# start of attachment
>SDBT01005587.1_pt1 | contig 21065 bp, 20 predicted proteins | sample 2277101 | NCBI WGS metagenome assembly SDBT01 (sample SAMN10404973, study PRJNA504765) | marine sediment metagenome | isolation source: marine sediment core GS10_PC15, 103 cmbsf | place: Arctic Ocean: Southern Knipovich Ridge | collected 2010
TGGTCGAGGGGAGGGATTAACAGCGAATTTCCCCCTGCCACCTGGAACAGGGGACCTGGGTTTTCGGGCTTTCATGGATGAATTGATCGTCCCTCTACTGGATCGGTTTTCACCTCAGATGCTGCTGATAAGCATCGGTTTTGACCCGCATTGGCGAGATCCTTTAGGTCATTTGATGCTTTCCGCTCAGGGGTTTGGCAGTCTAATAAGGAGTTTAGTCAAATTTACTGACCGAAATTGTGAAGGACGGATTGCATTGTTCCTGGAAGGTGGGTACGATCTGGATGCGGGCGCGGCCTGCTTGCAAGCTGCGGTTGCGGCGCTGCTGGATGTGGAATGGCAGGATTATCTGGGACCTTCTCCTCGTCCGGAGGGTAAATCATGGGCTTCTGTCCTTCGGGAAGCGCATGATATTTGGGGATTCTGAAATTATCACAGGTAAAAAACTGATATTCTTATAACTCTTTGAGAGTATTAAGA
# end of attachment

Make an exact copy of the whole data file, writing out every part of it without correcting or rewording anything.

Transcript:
>SDBT01005587.1_pt1 | contig 21065 bp, 20 predicted proteins | sample 2277101 | NCBI WGS metagenome assembly SDBT01 (sample SAMN10404973, study PRJNA504765) | marine sediment metagenome | isolation source: marine sediment core GS10_PC15, 103 cmbsf | place: Arctic Ocean: Southern Knipovich Ridge | collected 2010
TGGTCGAGGGGAGGGATTAACAGCGAATTTCCCCCTGCCACCTGGAACAGGGGACCTGGGTTTTCGGGCTTTCATGGATGAATTGATCGTCCCTCTACTGGATCGGTTTTCACCTCAGATGCTGCTGATAAGCATCGGTTTTGACCCGCATTGGCGAGATCCTTTAGGTCATTTGATGCTTTCCGCTCAGGGGTTTGGCAGTCTAATAAGGAGTTTAGTCAAATTTACTGACCGAAATTGTGAAGGACGGATTGCATTGTTCCTGGAAGGTGGGTACGATCTGGATGCGGGCGCGGCCTGCTTGCAAGCTGCGGTTGCGGCGCTGCTGGATGTGGAATGGCAGGATTATCTGGGACCTTCTCCTCGTCCGGAGGGTAAATCATGGGCTTCTGTCCTTCGGGAAGCGCATGATATTTGGGGATTCTGAAATTATCACAGGTAAAAAACTGATATTCTTATAACTCTTTGAGAGTATTAAGA